How to Identify a Good Cashier's Check

Cashier's checks can be fraudulent.

Legitimate cashier’s checks are a safe method for transferring money, since the person purchasing the check must provide the funds to the banking institution before the check is prepared. In recent years, various scams have become common that bilk the receiver out of money or merchandise, and many of these occur in Internet sales or in classified ad transactions. Many fraudulent cashier’s checks look legitimate, but there are a few ways to identify a good cashier’s check and ways to protect yourself from being scammed.

Look carefully at the check. If the person who sent the check claims to be in one state or country, the cashier’s check should be from the same state or country. The signature should be original and in ink. The date should be current, and you should be the payee.

Make certain the amount is the agreed-upon amount. If the amount is correct, the cashier’s check may be legitimate. A scam where the cashier’s check is for too much money and you are to send the difference to the maker or a third party is one of the common uses of fraudulent cashier’s checks, according to the Office of the Comptroller of Currency.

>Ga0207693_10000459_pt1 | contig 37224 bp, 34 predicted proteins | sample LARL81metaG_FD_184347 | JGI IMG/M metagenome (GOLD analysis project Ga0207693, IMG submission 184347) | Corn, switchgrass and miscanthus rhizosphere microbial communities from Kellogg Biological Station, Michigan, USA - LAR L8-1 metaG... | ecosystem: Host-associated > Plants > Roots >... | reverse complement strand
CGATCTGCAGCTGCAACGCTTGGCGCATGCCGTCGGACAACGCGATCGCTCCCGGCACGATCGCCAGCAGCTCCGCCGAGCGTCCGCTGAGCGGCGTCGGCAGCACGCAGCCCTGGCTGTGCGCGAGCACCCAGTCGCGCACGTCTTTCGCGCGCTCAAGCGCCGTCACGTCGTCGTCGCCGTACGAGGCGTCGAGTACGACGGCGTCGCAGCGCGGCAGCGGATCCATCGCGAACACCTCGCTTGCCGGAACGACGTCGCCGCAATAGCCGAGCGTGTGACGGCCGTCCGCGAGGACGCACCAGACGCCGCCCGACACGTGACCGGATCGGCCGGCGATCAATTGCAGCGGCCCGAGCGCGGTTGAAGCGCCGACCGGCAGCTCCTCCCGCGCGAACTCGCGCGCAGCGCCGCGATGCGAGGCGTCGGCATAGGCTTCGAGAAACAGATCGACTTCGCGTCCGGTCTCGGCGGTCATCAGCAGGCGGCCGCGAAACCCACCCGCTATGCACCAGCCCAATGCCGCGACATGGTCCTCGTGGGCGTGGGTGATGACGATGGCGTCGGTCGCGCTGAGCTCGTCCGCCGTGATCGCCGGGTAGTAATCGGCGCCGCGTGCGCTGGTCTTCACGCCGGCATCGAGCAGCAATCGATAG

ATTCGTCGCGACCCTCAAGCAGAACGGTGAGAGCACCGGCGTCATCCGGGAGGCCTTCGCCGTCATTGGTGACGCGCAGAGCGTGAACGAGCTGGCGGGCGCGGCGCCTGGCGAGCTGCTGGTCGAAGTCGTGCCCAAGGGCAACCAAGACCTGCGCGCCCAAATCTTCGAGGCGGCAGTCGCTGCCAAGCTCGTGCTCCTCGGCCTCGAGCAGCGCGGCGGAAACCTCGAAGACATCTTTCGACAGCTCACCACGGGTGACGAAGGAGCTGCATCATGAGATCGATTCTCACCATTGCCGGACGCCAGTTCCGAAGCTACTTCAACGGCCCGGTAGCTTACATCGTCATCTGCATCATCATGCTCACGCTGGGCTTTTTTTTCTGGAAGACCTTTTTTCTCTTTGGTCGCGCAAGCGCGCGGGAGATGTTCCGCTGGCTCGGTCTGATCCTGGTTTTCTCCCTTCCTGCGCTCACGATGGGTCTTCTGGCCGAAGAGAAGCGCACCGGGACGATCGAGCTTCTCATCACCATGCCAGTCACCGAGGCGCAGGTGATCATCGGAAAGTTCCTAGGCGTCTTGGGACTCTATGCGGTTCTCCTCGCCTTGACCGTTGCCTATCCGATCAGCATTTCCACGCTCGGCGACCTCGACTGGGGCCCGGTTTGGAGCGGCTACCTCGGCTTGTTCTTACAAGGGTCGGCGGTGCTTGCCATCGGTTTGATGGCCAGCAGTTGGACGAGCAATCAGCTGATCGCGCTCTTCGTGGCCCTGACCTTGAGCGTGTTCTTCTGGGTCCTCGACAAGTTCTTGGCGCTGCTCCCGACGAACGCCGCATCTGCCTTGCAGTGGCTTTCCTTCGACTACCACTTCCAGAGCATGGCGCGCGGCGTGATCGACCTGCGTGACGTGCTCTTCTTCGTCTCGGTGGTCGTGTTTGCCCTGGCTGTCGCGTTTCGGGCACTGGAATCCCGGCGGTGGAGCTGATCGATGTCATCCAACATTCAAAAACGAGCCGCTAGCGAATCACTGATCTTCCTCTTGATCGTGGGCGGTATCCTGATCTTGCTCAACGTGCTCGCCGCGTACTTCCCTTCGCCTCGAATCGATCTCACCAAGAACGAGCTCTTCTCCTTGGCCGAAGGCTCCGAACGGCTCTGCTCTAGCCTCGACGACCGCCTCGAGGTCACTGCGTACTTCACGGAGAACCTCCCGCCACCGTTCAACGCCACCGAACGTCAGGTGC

Look up the person in a database of individuals like Intelius or White Pages or by checking the phone number in a search engine. See if the information they gave matches the online search. If the information matches, you are more likely to have a good cashier's check.

Insist that the sender provide a cashier’s check drawn on a bank with a local branch, and when it arrives, take it to the local bank and have it verified. This is important because you may receive the funds and the bank will charge back the total amount if the cashier’s check is fraudulent. The chargeback may be weeks later, long after you have sent the merchandise and spent the money. There is a difference in funds available for withdrawal and funds clearing, since banking regulations require availability of funds before they have cleared.

Use the FDIC website to see if there is a notification online for fraudulent cashier’s checks with the routing number shown on the check. The FDIC provides some warnings to consumers for cashier’s check fraud. Use the FDIC website Bank Find or Institution Directory feature to check the bank information shown on the cashier’s check.

Keep the goods or services until you are sure the cashier’s check is valid. Do not be rushed by the sender of the check who insists there is an emergency. An honest buyer who provides a good cashier’s check will understand.

Linda Richard has been a legal writer and antiques appraiser for more than 25 years, and has been writing online for more than 12 years. Richard holds a bachelor's degree in English and business administration. She has operated a small business for more than 20 years. She and her husband enjoy remodeling old houses and are currently working on a 1970s home.